But my voice trails off when I spot the body that emerges from behind him as he comes to a stop a few feet away.
As they come to a stop.
And I know instantly that they are a they.
She’s beautiful. Short, thick, brunette hair that flips in a little bob around her jawline and wide beautiful eyes.
“Hey, Rusty,” Connor says, and I glance briefly to the side, spotting Rusty’s approaching form.
“Pruitt.” Rusty’s response is just as gruff as always.
I can’t do anything except stare wide-eyed at Connor and the girl next to him…the one holding his hand.
“Hi, I’m Stace,” she says, smiling at all of us. “Like Stacy, but without the e sound. Except my name ends with an e so…” She shrugs. “It can be really confusing.”
I blink a few times then look at Connor.
“Stace, this is Rusty and Bellamy. Bellamy and I knew each other in high school.”
Knew each other in high school. I almost want to laugh. That’s how he wants to describe us? As people who knew each other in high school?
As if we don’t know each other anymore?
As if we mean nothing to each other now?
“And Rusty owns Cedar Cider,” he continues, “which is the best beer in town.”
Rusty steps forward, and when I glance up at him, I see the tight smile on his face, his hands on his hips.
“Thanks for the compliment, Pruitt, and nice to meet you, Stace, but I need to take off.”
“No worries, no worries,” Connor says. “We can’t stay long anyway. Just wanted to bring my fiancée by and introduce her to anyone who’s back in town, though it looks like not too many people are out tonight.”
I think that’s what he says, but I can’t be sure, because the ringing in my ears began when I heard him refer to Stace as his fiancée. I must stand there staring with my mouth agape for too long, because it isn’t until I receive a physical nudge from behind me that I snap out of it.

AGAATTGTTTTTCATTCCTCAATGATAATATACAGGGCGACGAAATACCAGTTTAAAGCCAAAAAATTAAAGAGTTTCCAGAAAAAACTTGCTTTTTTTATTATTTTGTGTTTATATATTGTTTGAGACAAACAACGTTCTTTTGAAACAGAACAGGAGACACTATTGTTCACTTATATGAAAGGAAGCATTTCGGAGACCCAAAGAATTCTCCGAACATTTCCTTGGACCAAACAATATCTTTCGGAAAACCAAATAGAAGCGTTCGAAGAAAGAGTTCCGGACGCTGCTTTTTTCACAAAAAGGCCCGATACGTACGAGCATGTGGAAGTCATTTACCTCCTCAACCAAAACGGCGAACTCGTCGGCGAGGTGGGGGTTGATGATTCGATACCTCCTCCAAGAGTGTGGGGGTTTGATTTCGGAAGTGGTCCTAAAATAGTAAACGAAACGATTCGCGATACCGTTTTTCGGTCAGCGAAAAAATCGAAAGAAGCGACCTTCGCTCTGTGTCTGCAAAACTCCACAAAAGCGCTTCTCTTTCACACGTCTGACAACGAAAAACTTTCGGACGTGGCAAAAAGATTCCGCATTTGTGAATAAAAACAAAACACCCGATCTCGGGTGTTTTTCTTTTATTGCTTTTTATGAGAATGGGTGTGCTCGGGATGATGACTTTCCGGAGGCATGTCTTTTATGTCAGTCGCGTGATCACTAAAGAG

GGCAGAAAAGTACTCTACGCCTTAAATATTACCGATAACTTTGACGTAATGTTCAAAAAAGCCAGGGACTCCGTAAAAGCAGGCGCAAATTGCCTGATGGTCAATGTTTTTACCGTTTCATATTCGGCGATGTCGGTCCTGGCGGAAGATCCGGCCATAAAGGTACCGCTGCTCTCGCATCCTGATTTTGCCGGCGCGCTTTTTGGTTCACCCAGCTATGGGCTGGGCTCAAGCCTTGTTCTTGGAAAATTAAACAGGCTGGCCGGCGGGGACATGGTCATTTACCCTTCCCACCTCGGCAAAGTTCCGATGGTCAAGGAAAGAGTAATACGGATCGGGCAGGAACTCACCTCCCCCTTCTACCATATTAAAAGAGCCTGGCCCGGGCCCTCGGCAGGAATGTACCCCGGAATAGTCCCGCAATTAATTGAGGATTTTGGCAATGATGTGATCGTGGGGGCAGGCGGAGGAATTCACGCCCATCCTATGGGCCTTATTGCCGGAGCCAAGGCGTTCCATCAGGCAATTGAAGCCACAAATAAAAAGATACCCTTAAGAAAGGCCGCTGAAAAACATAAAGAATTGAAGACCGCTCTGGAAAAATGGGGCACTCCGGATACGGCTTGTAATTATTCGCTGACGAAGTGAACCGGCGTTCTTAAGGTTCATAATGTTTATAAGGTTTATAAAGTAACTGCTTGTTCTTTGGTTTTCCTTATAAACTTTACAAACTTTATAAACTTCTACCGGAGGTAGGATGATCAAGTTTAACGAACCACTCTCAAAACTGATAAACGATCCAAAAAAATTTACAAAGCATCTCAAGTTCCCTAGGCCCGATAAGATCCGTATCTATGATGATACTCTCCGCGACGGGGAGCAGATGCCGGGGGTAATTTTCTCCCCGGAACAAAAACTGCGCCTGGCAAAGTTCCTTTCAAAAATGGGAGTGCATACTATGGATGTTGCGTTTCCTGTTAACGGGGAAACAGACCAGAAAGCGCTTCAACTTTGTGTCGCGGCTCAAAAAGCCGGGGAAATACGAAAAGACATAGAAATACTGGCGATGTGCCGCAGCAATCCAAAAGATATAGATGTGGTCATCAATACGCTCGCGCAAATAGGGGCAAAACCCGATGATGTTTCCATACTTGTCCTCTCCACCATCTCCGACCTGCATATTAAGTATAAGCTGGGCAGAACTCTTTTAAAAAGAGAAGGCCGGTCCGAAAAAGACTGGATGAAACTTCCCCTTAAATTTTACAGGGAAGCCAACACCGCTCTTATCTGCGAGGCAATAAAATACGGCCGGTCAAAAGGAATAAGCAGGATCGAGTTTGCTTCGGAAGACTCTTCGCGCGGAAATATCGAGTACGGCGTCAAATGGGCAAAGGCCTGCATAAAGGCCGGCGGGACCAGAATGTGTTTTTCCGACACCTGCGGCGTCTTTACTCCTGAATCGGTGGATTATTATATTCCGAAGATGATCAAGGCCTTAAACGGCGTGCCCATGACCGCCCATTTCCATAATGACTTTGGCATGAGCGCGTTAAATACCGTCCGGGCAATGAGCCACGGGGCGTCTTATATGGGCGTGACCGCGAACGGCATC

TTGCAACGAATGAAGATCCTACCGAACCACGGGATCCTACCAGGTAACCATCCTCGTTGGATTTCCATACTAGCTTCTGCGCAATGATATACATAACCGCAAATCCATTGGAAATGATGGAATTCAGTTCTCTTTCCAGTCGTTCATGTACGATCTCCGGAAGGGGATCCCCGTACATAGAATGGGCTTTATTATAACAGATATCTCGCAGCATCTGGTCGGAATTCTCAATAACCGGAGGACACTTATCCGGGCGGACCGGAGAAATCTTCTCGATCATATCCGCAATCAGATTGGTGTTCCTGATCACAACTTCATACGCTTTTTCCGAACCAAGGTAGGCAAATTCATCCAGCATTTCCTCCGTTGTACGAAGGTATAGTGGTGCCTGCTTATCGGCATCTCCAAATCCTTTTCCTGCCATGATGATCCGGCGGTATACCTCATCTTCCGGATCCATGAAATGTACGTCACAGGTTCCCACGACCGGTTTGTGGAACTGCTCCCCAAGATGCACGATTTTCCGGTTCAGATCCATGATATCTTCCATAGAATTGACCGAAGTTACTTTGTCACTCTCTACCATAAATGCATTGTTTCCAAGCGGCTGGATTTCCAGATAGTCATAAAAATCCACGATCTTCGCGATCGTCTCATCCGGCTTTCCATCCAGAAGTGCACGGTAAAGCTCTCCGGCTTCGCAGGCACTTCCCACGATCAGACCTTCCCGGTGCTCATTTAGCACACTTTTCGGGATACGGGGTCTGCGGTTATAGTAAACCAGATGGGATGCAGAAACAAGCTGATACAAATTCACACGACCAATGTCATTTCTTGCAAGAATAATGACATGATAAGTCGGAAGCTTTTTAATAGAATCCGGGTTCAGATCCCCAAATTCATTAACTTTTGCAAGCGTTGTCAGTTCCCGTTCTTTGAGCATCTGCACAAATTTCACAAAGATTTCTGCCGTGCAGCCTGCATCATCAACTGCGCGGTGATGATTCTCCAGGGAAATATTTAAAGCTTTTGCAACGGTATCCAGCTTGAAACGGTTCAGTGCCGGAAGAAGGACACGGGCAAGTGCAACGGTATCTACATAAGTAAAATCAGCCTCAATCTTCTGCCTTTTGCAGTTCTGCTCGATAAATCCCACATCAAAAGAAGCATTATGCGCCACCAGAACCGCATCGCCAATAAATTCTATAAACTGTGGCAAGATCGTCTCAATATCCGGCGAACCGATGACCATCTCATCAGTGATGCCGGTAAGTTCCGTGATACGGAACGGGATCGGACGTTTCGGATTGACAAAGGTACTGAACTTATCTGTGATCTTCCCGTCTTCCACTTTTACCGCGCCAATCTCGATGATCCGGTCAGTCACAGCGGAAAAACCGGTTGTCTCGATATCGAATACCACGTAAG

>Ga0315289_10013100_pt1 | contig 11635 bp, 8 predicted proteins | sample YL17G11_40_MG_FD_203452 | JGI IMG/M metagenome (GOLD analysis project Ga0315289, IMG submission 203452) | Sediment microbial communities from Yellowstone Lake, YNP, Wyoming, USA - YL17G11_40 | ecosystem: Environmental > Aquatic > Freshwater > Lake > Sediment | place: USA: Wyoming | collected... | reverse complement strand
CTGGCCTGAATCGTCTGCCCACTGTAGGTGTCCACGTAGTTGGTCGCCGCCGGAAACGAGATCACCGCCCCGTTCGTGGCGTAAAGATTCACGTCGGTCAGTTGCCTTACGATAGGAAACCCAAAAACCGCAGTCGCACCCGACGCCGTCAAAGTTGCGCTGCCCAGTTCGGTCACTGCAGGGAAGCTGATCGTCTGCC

I glance at Rusty, who is looking at me with a quirked eyebrow.
I look back at Connor, who is still watching me with an easy smile on his face like he hasn’t just obliterated the very foundation of my heart.
“Yeah, sorry.” I shake my head and try not to look like I’m dying inside. “What did you just say?”
“I said,” Connor says slowly, “are you gonna be here a while? I was gonna walk Stace around…”
I clear my throat then shake my head. “I actually have to leave soon. I have… I’m closing at The Mitch tonight.”
He bobs his head. “Yeah, okay. Well, we’ll see you around. Maybe we can swing through later and grab a drink.”
“Nice to meet you,” Stace says, giving a friendly wave before she and Connor are turning and heading off toward a group of people a little ways away from us.
I watch them go, not even caring how awkward and weird I’m surely being by staring after them. Everything inside me feels dead. What the hell is happening? He’s engaged? I didn’t even know he was dating anyone.
My stomach rolls.
How long have they been together?
I spin around and put my back to the light of the fire, shielding my face from anyone who might be watching as a tear streaks down my cheek. I bat it away with the sleeve of my jacket, but just as quickly as the first popped up, another follows, and I know I need to get out of here immediately.